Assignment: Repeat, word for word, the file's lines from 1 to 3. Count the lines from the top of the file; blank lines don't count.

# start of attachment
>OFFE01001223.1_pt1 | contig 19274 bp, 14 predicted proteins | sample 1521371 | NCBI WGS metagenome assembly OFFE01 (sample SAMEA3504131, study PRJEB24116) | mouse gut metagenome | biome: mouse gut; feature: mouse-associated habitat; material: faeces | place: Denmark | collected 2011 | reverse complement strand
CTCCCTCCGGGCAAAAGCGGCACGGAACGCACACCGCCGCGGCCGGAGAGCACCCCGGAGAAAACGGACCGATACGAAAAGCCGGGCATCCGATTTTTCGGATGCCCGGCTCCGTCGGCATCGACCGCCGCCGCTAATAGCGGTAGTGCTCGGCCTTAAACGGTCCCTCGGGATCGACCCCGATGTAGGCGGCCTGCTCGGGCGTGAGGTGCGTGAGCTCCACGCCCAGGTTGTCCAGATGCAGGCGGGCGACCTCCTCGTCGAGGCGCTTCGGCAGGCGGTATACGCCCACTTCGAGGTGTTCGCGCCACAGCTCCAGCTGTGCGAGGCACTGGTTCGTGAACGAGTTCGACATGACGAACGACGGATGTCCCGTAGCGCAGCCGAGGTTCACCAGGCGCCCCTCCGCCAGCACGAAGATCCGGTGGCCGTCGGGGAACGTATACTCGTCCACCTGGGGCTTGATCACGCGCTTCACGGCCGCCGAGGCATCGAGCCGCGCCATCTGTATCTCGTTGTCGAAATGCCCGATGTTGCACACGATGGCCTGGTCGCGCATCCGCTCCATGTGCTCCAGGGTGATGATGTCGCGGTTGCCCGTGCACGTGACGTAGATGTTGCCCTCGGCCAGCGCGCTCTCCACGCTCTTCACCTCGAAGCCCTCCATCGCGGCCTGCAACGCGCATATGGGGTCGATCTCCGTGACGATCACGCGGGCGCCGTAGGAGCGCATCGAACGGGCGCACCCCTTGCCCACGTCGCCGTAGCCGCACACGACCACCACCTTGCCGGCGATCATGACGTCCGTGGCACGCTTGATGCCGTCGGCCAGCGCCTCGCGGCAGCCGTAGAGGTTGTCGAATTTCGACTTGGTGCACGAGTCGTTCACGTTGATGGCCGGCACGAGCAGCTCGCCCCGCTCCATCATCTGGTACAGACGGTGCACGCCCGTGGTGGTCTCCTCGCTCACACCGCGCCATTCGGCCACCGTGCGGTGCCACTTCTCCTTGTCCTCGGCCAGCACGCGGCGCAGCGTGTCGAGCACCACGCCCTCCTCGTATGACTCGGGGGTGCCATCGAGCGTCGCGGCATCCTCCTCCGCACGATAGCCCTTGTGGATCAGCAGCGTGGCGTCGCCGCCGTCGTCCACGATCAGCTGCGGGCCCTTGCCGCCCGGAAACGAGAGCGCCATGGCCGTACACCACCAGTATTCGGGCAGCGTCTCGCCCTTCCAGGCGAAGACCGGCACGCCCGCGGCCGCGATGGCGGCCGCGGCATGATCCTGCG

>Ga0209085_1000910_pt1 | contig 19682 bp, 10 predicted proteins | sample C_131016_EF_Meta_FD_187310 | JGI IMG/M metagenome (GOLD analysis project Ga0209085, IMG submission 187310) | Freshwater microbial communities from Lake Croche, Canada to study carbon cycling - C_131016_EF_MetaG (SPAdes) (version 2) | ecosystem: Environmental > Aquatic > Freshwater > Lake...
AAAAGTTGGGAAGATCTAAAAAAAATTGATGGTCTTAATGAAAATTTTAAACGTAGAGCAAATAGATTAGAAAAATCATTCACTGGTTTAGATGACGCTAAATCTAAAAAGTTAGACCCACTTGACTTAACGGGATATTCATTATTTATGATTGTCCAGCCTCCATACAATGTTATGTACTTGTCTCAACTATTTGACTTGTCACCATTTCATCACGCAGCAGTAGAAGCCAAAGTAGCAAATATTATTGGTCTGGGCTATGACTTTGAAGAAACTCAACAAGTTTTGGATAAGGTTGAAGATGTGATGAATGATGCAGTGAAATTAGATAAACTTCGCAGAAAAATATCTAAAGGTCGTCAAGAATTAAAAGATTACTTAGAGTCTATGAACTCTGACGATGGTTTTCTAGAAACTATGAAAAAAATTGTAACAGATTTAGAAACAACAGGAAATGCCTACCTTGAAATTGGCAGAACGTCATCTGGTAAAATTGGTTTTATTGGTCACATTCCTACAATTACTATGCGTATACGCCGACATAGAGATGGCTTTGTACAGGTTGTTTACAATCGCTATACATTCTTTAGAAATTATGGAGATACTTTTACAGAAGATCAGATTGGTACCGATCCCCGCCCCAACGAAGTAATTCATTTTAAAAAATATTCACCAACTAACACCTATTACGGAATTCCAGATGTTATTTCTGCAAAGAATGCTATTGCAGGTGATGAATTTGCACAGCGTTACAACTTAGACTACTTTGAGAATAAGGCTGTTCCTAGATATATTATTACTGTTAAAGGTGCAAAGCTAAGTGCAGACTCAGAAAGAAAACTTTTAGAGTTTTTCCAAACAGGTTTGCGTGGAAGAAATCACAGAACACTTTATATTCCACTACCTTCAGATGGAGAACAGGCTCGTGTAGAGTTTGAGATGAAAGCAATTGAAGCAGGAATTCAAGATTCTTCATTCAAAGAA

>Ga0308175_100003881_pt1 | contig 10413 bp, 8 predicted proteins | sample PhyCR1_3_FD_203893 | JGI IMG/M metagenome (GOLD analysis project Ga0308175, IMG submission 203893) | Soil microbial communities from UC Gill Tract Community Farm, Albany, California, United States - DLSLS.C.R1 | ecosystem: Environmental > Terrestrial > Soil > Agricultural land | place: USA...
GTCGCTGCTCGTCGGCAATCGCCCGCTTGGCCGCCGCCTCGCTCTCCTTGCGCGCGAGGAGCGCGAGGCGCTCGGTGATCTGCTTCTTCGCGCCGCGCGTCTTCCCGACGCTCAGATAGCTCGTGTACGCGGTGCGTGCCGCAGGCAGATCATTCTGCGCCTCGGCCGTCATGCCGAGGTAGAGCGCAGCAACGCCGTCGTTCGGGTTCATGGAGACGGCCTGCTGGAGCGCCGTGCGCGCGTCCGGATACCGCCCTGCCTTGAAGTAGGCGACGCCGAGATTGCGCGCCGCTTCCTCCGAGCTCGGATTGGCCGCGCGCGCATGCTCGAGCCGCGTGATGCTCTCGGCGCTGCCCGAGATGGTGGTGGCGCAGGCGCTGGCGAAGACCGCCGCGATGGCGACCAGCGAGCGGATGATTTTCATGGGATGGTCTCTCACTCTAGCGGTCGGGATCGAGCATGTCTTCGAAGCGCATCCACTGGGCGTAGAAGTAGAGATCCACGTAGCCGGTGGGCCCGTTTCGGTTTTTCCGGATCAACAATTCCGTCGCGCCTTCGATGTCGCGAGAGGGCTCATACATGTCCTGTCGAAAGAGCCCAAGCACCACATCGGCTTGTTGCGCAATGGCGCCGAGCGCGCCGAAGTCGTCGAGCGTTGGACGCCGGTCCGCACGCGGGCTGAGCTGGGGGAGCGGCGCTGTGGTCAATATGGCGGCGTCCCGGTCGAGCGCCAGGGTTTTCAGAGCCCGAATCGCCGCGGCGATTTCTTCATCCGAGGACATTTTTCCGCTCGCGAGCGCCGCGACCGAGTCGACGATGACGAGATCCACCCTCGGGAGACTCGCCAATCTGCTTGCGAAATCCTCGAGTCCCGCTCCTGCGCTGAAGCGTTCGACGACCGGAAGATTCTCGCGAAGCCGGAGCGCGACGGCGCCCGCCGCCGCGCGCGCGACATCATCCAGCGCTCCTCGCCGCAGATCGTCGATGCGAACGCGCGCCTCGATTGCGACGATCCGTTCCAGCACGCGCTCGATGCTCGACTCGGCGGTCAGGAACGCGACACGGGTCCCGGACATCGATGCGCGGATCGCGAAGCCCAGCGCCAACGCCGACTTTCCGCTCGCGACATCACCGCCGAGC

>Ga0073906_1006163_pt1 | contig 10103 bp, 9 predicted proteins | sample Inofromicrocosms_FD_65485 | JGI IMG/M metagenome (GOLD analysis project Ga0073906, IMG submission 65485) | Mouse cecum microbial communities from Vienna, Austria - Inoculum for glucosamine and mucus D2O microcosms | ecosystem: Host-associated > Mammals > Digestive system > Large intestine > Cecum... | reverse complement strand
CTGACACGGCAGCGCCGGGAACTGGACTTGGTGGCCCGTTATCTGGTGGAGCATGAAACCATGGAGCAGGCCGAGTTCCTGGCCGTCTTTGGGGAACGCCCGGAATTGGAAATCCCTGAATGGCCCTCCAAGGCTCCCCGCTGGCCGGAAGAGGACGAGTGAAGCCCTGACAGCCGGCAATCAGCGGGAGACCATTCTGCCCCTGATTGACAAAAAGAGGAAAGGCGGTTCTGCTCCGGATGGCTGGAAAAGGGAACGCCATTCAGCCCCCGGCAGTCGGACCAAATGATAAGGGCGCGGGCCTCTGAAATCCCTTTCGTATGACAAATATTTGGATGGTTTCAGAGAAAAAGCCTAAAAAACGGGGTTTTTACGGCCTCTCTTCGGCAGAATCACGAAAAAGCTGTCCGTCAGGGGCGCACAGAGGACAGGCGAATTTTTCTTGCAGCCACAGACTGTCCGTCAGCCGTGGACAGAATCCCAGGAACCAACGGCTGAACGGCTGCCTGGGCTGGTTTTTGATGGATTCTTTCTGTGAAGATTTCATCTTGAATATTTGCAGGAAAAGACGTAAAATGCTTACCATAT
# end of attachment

>OFFE01001223.1_pt1 | contig 19274 bp, 14 predicted proteins | sample 1521371 | NCBI WGS metagenome assembly OFFE01 (sample SAMEA3504131, study PRJEB24116) | mouse gut metagenome | biome: mouse gut; feature: mouse-associated habitat; material: faeces | place: Denmark | collected 2011 | reverse complement strand
CTCCCTCCGGGCAAAAGCGGCACGGAACGCACACCGCCGCGGCCGGAGAGCACCCCGGAGAAAACGGACCGATACGAAAAGCCGGGCATCCGATTTTTCGGATGCCCGGCTCCGTCGGCATCGACCGCCGCCGCTAATAGCGGTAGTGCTCGGCCTTAAACGGTCCCTCGGGATCGACCCCGATGTAGGCGGCCTGCTCGGGCGTGAGGTGCGTGAGCTCCACGCCCAGGTTGTCCAGATGCAGGCGGGCGACCTCCTCGTCGAGGCGCTTCGGCAGGCGGTATACGCCCACTTCGAGGTGTTCGCGCCACAGCTCCAGCTGTGCGAGGCACTGGTTCGTGAACGAGTTCGACATGACGAACGACGGATGTCCCGTAGCGCAGCCGAGGTTCACCAGGCGCCCCTCCGCCAGCACGAAGATCCGGTGGCCGTCGGGGAACGTATACTCGTCCACCTGGGGCTTGATCACGCGCTTCACGGCCGCCGAGGCATCGAGCCGCGCCATCTGTATCTCGTTGTCGAAATGCCCGATGTTGCACACGATGGCCTGGTCGCGCATCCGCTCCATGTGCTCCAGGGTGATGATGTCGCGGTTGCCCGTGCACGTGACGTAGATGTTGCCCTCGGCCAGCGCGCTCTCCACGCTCTTCACCTCGAAGCCCTCCATCGCGGCCTGCAACGCGCATATGGGGTCGATCTCCGTGACGATCACGCGGGCGCCGTAGGAGCGCATCGAACGGGCGCACCCCTTGCCCACGTCGCCGTAGCCGCACACGACCACCACCTTGCCGGCGATCATGACGTCCGTGGCACGCTTGATGCCGTCGGCCAGCGCCTCGCGGCAGCCGTAGAGGTTGTCGAATTTCGACTTGGTGCACGAGTCGTTCACGTTGATGGCCGGCACGAGCAGCTCGCCCCGCTCCATCATCTGGTACAGACGGTGCACGCCCGTGGTGGTCTCCTCGCTCACACCGCGCCATTCGGCCACCGTGCGGTGCCACTTCTCCTTGTCCTCGGCCAGCACGCGGCGCAGCGTGTCGAGCACCACGCCCTCCTCGTATGACTCGGGGGTGCCATCGAGCGTCGCGGCATCCTCCTCCGCACGATAGCCCTTGTGGATCAGCAGCGTGGCGTCGCCGCCGTCGTCCACGATCAGCTGCGGGCCCTTGCCGCCCGGAAACGAGAGCGCCATGGCCGTACACCACCAGTATTCGGGCAGCGTCTCGCCCTTCCAGGCGAAGACCGGCACGCCCGCGGCCGCGATGGCGGCCGCGGCATGATCCTGCG

>Ga0209085_1000910_pt1 | contig 19682 bp, 10 predicted proteins | sample C_131016_EF_Meta_FD_187310 | JGI IMG/M metagenome (GOLD analysis project Ga0209085, IMG submission 187310) | Freshwater microbial communities from Lake Croche, Canada to study carbon cycling - C_131016_EF_MetaG (SPAdes) (version 2) | ecosystem: Environmental > Aquatic > Freshwater > Lake...